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My Draft Day: Zach Parise

by Eric Marin / New Jersey Devils
Parise on draft day with David Conte, Devils Executive Vice President of Hockey Operations and Director of Scouting.

Zach Parise’s draft day experience threw him for a loop.

Fresh off of his superb freshman season at North Dakota (WCHA), many had the Faribault, Minn., native projected to go top 10 at the 2003 Entry Draft in Nashville.

NHL Central Scouting ranked him ninth among North American skaters. "He lacks size, but so did his father (former NHLer J.P.), who made up for it with a tireless work ethic," read Parise's prospect capsule. "Some scouts believe he's one of the best prospects to come out of college in years."

After 10 selections, though, Parise was still available. As the draft continued, Parise had a hunch he might land in San Jose or Long Island. But those picks came and went, and his wait dragged on.

Once the Devils, who had just won their third Stanley Cup, traded up to 17 from 22, Parise suspected he was Jersey-bound.

The Devils' move paid off. By his NHL fourth season, Parise would challenge the franchise's single-season marks for goals and points, lighting the lamp 45 times en route to a career-high 94-point showing.

He's been a bright star on the international stage as well, scoring the last-minute goal against Canada that forced overtime in the 2010 Olympic gold medal game.

With the Devils set to pick fourth overall at the 2011 Entry Draft at Xcel Energy Center on June 24, we caught up with Parise to find out what he remembered about his draft day.

What are your memories of that day?
It was long, I remember that because there’s all those rankings that come out and I was supposed to be top 10, top 12, I think it was. Then once those picks passed I was kind of waiting and waiting. Then you get to teams that interviewed you and you thought the interviews went really well. There’s a team that after the interview you thought they’d be picking you for sure and then they (the Sharks) ended up having two picks before and I didn’t end up getting picked on either one of them.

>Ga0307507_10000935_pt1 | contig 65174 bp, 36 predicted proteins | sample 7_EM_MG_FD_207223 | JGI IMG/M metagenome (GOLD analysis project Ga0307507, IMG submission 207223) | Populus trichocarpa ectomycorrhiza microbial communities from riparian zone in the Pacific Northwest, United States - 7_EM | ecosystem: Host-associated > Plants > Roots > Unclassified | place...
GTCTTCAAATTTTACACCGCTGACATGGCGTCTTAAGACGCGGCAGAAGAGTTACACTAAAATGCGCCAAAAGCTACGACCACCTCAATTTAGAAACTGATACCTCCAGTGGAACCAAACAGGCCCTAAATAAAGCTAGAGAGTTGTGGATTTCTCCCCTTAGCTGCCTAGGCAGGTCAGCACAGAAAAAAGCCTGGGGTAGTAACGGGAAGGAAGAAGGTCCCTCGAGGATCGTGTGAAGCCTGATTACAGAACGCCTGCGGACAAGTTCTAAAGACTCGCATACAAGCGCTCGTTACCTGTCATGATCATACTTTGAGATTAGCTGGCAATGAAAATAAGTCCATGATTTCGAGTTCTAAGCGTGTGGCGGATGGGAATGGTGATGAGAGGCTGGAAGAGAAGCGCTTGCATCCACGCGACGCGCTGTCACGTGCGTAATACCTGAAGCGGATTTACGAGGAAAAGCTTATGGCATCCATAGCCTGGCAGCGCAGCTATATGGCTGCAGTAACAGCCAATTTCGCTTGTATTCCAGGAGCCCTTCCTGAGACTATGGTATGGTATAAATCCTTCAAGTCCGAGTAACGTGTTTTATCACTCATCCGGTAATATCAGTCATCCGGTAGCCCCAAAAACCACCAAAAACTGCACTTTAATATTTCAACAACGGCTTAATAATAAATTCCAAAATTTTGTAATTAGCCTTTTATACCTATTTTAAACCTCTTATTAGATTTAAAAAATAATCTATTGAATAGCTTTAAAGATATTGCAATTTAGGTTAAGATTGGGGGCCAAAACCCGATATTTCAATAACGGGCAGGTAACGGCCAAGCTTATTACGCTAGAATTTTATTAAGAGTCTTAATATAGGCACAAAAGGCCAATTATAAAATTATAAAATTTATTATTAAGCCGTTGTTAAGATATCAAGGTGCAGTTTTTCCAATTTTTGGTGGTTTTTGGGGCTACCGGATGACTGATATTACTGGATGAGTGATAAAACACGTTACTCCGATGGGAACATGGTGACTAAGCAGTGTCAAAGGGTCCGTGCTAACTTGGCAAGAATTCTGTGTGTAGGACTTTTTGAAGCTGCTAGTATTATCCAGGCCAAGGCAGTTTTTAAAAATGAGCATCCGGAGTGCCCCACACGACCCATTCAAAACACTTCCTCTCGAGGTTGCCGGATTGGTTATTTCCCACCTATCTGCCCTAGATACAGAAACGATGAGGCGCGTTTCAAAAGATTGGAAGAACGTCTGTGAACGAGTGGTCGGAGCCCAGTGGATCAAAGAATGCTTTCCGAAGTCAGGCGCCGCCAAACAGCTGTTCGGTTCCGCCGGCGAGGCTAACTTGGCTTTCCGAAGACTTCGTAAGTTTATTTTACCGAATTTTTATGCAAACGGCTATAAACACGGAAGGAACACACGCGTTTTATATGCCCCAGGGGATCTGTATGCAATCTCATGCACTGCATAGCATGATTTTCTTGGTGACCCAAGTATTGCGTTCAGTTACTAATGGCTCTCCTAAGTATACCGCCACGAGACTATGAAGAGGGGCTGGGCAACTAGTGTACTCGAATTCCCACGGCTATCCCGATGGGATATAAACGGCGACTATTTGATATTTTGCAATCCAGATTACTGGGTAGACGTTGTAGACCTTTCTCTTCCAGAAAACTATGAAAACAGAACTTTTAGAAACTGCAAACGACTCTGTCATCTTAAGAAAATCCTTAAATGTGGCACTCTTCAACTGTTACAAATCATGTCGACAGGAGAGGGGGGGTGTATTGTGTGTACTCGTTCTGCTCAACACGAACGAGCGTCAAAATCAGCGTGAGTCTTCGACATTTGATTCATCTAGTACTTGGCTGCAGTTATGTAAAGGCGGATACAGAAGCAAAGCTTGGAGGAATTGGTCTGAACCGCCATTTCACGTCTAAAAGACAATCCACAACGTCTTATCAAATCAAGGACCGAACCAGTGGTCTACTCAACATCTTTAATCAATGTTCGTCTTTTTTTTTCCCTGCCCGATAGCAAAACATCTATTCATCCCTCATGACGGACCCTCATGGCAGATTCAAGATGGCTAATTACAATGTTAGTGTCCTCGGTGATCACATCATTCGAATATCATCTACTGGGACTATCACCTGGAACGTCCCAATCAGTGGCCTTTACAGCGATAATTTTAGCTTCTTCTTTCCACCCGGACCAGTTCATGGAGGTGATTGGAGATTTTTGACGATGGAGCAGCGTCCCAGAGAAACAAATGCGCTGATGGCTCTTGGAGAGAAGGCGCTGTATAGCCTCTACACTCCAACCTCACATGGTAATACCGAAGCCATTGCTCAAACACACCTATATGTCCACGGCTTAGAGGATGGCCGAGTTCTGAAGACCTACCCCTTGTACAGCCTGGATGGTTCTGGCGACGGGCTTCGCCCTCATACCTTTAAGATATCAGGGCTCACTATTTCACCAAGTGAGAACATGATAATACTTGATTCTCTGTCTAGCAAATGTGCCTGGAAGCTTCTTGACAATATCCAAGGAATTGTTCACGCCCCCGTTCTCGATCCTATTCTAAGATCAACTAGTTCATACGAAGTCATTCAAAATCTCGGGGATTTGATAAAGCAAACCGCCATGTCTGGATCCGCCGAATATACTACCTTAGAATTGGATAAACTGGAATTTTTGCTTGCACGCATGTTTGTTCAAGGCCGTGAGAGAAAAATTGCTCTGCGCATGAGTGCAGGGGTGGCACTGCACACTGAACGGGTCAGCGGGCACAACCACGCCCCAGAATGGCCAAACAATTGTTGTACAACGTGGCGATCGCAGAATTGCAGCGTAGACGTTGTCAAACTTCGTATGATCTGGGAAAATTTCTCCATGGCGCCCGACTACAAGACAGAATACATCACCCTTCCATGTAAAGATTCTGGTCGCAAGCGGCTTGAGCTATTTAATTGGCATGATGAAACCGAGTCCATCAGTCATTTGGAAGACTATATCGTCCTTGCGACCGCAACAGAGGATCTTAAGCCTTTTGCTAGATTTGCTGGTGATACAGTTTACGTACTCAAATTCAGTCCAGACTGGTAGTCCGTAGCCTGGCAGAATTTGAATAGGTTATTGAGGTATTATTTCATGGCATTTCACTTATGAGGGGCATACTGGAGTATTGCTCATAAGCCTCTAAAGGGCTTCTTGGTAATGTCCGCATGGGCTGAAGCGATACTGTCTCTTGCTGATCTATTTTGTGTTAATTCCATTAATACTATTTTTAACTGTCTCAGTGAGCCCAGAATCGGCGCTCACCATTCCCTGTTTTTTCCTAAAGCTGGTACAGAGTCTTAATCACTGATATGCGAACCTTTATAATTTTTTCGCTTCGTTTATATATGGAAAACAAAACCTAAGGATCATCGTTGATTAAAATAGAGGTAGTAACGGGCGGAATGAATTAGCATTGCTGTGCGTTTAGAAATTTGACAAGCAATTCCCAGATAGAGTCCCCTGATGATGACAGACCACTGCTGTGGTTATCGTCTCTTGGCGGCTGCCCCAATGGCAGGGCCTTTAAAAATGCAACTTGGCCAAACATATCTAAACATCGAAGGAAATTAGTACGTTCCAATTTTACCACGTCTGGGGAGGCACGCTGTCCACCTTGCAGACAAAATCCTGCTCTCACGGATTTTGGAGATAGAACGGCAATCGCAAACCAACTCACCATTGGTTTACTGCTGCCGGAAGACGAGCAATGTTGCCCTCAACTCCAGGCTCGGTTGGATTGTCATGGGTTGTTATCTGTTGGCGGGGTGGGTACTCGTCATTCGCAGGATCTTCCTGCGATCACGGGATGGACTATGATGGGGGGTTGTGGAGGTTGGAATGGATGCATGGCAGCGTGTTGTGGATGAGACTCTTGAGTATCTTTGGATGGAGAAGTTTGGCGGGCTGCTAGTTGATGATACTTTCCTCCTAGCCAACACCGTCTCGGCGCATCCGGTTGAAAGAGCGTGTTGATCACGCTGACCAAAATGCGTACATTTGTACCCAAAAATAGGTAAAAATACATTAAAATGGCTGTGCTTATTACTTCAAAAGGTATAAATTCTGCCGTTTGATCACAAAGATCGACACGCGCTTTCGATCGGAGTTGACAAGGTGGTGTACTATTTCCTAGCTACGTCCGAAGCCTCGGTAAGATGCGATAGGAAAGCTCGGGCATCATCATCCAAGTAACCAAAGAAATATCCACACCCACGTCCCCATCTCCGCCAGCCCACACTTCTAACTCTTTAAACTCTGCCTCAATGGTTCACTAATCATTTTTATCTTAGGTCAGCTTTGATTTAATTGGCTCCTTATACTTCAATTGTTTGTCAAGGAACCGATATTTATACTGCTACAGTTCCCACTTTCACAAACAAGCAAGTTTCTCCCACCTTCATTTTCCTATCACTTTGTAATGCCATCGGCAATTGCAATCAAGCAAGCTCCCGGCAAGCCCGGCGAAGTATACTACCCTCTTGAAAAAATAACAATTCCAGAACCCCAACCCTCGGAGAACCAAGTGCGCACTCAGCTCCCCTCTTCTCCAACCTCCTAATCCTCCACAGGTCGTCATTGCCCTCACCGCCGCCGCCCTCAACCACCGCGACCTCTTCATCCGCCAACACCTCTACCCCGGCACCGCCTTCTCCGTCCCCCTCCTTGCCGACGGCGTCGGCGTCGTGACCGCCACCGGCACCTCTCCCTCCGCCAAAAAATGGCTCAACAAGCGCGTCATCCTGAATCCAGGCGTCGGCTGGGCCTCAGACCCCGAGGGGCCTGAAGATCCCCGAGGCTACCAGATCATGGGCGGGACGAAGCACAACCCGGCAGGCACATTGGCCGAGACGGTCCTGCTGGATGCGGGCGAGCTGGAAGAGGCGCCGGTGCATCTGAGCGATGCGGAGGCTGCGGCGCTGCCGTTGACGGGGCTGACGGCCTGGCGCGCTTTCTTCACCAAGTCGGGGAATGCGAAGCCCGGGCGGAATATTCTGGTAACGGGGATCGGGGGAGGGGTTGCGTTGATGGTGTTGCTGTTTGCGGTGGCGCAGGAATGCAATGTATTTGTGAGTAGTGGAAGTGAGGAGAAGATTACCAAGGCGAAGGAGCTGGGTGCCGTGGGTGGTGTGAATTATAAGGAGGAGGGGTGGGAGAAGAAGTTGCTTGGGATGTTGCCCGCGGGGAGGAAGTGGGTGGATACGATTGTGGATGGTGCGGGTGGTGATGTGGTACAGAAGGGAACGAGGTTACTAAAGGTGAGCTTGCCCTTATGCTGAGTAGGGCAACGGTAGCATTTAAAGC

It just kind of gets long and frustrating, and then after a while… you go there so excited and then you just want to get it over with as I kept sliding down. I thought for sure I was going to get picked by the Islanders with the [15th] pick. Just from my dad playing there I thought for sure, but that didn’t happen either. I kind of had a feeling once the Devils made the trade (acquiring Edmonton’s first-round pick for St. Louis’ first-rounder and a second-rounder), I kind of had a feeling that I was going to get picked then. It was just a weird feeling that I had.

At that point, is the feeling one of excitement or relief?
It’s more just relief. You’re glad it’s over with. All the anticipation and everything, you’re just glad it’s done with, then you just look forward to moving on. I knew I was coming back to college, there wasn’t any question about that. I was going back to school for another year, but it’s a pretty cool thing going on the stage and meeting all the management and things like that. It’s pretty fun.

What’s the celebration like once that process is over?
It was fun. The Devils had just won the Cup, so they had a ballroom in one of the hotels and we got invited back to that. They had the Cup there and everything and we got to hang out there. I had some friends and family with me so after that we just took off and hung out with a friend that I brought out there.

So you get drafted and get to see the Stanley Cup… not bad.
Yeah that was pretty cool. I was kind of surprised when I walked in the room to see that it was already in there – it was pretty neat.

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